Measuring Pricing Effectiveness: Key Metrics (Part 1 of 2)

Pricing Solutions have been around for many years in retail, and commonly the question is asked: Well, do they work?

Unfortunately, the answer is not easily determined because it has been challenging to decide what is meant by success and even harder to measure success. Measurement needs to be built into pricing projects from day one, and these measurements need to align with the pricing activities.

First, let’s talk about what success means in a pricing project. Most will look to pricing success being all about profit; margin rate increases mostly. While certainly an important aspect of pricing, margin is more the beneficial result of effective pricing, rather than an effective measure of pricing. Margin is like an A in school – it points to success, yet it is the result of all the learning - not a goal in and of itself.

So, what does matter in pricing? The best success is if pricing actions are accomplishing their objective with the objectives ranging from revenue, sales/market share, margin, or sell-through. Pricing actions must have a strategic goal; driving improvement to that goal is success. Often it is the directional success that is the most important, especially when undergoing change. For example, a class of products may have a goal to drive market share through sales units increase without eroding margin. Perhaps the objective was set at a 5% increase in sales units at the same margin. Accomplishing only 3% with no margin erosion, shouldn’t be viewed as a failure, but as a successful step, especially if this has never been done before. Perhaps there are more sales to be had, or perhaps the goal was a tad too ambitious. What is important was the accomplishment of the strategy. Similarly, for other products, the goal may be clearing inventory ahead of a seasonal transition. Measuring sell-through at a reasonable margin rate is the appropriate measure.

A few lessons here: Rarely is one goal sufficient; it is easy to beat sell-throughs if margin or revenue is ignored. Margin is easy to get if competitiveness or market share is not an issue. Also, always measure pricing against the trade-offs implicit in pricing, such as revenue vs. profit or sell-through vs. margin or sales units vs. revenue. The other key lesson is that success is situational. Just as different products play different roles in the assortment, different pricing goals should too. Pricing goals must be relevant to what you are trying to accomplish.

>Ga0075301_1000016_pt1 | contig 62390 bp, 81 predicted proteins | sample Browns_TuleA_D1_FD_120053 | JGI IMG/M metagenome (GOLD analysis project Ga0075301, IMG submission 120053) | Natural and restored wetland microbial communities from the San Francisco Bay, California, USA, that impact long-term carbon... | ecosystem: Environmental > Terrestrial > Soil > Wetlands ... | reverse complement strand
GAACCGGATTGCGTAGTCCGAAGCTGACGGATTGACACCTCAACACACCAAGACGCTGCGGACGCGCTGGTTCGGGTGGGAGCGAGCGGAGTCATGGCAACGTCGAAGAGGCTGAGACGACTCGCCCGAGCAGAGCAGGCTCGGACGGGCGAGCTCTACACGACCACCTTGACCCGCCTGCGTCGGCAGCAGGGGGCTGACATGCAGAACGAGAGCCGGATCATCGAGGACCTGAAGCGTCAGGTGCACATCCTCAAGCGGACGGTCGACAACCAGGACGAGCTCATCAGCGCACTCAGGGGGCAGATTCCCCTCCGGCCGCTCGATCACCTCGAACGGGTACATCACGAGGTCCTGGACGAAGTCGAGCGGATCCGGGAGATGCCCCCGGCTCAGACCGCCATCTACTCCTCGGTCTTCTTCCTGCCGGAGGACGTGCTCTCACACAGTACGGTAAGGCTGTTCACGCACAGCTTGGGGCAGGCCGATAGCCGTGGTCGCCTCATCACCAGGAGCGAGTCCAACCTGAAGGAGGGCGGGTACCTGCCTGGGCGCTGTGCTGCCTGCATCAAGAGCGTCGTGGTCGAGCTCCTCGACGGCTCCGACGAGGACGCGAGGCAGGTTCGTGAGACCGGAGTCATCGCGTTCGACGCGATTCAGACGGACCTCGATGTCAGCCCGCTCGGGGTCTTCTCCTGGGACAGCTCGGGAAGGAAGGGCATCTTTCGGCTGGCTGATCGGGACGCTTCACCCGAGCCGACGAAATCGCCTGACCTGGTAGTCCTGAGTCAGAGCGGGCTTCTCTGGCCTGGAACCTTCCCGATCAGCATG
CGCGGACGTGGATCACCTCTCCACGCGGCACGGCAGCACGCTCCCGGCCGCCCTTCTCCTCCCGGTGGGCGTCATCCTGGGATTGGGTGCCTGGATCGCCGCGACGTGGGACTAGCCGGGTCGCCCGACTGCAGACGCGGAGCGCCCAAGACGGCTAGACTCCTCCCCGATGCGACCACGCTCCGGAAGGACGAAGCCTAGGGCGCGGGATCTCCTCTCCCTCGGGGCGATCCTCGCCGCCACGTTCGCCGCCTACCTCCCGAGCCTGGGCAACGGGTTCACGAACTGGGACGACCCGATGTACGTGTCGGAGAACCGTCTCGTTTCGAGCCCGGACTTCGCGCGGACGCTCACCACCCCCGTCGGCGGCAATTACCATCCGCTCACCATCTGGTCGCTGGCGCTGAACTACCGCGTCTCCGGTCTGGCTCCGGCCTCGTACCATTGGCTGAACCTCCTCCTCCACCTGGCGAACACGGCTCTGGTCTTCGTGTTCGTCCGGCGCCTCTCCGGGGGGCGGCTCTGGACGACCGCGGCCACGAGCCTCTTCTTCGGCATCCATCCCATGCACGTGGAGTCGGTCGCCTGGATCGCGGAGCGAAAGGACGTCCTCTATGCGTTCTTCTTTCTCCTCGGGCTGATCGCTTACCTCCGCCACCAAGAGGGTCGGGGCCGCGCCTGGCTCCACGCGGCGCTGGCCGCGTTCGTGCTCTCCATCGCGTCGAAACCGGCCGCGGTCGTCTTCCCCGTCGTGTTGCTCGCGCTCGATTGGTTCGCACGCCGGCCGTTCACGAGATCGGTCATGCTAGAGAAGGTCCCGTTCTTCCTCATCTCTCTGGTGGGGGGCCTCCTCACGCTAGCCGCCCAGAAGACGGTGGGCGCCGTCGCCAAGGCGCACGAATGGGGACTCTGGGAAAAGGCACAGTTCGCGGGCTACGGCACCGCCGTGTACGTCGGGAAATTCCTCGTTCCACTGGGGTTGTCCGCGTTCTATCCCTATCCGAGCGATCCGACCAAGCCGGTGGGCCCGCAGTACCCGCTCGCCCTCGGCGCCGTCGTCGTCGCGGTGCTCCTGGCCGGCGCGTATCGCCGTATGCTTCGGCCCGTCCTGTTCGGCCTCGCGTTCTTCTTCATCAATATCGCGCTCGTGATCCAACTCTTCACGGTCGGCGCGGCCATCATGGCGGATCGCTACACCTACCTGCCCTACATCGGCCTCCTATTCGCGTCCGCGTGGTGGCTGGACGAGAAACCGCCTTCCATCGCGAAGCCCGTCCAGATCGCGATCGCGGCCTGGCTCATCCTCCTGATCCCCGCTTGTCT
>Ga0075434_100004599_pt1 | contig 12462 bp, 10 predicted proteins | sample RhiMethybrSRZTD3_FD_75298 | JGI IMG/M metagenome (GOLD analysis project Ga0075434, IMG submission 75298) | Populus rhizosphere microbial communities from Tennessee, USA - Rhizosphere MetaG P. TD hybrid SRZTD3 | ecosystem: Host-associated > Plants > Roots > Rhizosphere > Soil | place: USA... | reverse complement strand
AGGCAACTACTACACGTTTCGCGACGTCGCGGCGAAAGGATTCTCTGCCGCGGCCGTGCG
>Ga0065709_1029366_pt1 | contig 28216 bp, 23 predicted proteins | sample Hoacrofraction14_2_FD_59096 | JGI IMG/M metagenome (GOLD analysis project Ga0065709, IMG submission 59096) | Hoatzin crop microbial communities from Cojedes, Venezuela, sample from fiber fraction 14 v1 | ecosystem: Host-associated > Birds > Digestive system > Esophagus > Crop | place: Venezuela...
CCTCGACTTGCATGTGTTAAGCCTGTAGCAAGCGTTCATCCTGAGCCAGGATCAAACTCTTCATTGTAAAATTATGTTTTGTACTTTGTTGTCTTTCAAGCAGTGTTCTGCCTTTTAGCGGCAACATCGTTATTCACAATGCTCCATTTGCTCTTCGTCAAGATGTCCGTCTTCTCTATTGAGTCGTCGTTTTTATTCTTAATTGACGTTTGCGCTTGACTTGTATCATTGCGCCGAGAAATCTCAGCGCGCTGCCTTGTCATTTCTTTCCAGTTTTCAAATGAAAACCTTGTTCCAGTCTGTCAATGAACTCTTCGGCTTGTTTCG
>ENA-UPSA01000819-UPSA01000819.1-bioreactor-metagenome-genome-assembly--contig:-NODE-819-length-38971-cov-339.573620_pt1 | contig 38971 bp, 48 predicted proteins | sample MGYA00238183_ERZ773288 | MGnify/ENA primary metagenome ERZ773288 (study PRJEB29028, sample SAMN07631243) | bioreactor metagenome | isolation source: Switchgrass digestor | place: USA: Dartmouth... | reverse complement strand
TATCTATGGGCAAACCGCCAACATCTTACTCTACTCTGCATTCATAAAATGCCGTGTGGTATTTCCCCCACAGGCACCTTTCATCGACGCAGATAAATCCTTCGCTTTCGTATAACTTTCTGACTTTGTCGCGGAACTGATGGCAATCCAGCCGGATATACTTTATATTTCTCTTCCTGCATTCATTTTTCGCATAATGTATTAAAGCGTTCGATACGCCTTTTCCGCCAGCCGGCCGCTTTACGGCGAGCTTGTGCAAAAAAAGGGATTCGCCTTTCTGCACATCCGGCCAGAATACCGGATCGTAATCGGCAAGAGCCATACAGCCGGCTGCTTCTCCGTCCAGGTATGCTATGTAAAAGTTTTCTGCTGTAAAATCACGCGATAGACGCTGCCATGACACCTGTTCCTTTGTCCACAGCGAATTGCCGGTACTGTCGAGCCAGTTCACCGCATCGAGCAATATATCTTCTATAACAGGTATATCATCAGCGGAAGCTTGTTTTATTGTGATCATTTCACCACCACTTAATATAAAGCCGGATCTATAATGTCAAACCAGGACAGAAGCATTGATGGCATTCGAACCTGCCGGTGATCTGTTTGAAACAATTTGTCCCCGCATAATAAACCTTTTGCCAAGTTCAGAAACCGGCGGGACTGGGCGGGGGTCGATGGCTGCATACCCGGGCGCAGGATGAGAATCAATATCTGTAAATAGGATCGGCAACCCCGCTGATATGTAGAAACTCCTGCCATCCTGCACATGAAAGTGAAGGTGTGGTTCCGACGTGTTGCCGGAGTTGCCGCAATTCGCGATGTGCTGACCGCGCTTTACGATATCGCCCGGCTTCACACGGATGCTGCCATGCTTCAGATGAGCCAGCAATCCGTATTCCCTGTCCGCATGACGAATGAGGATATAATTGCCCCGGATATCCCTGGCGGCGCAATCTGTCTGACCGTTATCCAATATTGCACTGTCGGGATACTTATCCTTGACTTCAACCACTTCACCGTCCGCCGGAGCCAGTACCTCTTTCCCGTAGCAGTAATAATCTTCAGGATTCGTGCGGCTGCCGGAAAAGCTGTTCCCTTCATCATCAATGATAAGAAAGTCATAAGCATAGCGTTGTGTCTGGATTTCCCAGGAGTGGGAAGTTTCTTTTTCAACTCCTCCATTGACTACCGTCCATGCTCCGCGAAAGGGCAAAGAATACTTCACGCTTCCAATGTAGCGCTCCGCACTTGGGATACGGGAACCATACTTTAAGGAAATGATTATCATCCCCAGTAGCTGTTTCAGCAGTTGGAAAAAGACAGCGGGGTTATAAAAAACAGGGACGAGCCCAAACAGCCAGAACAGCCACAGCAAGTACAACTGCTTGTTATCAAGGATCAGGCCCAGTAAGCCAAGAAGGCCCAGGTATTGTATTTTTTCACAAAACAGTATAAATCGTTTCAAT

Measuring success might please management, but how does it help make pricing better? That is the key question posed by those in pricing departments. Measuring success should also measure how well the pricing process and solution is working. To this end, it matters what type of pricing is being measured. Initial pricing is typically concentrating on driving a certain selling rate appropriate for new goods and generating customer excitement. Weekly sell-through or sales check-out is a good measure. Base pricing is often about matching a product’s demand with its price. Some products are traffic drivers, so unit sales are appropriate. Others are margin drivers, and profit measures are relevant. Often it is the balance of the category measures – revenue and profit that are best. Promotional pricing is all about the trade-off: did the price offer (usually a reduction) combined with the marketing spend yield worthwhile results? This is best measured with an ROI, where the investment is the promotional spend + marketing costs against the increase in revenue. Sometimes, when pricing is about growth, its best to keep the classic basket measures: increase in basket size, increase in baskets, and increase in shoppers. For clearance or liquidation pricing, inventory management and seasonal end sell-through become key measurements – and making sure to balance that against the margin.

So far, standard performance measures have been used. There are more specific measures for a better pricing system scorecard. A few favorites:

  • Average Unit Retail: A nice intuitive measure to understand how the prices are reaching the sales floor. Often a sales weighting ($ sales / units sales) is a great out the door measure but might be worth looking at inventory weighting to see what discounts are needed.
  • % of inventory / sales by discount or price range. For most retailers, it important that the sale floor represents a desired value measure. Some retailers want little discounting; others want a lot. Keep tabs on what the price offer is across the sales floor to effectively accomplish a product weighted distribution of the discount or price. Sometimes comparing this to the inventory weighted price distribution can be useful for tracking efficiency.
  • Capture Rate: Especially for seasonal or fashion goods, the concept of capture rate, which is also the $ sell-through rate can be a nice overall measure because of its direct measuring of pricing efficiency coupled with comparability across different products and locations. This measure tells in a simple % rate how much initial value is being extracted through sales and price overall the lifecycle of a product.

In part 2 of my blog, I’ll discuss the Process of Measuring pricing effectiveness.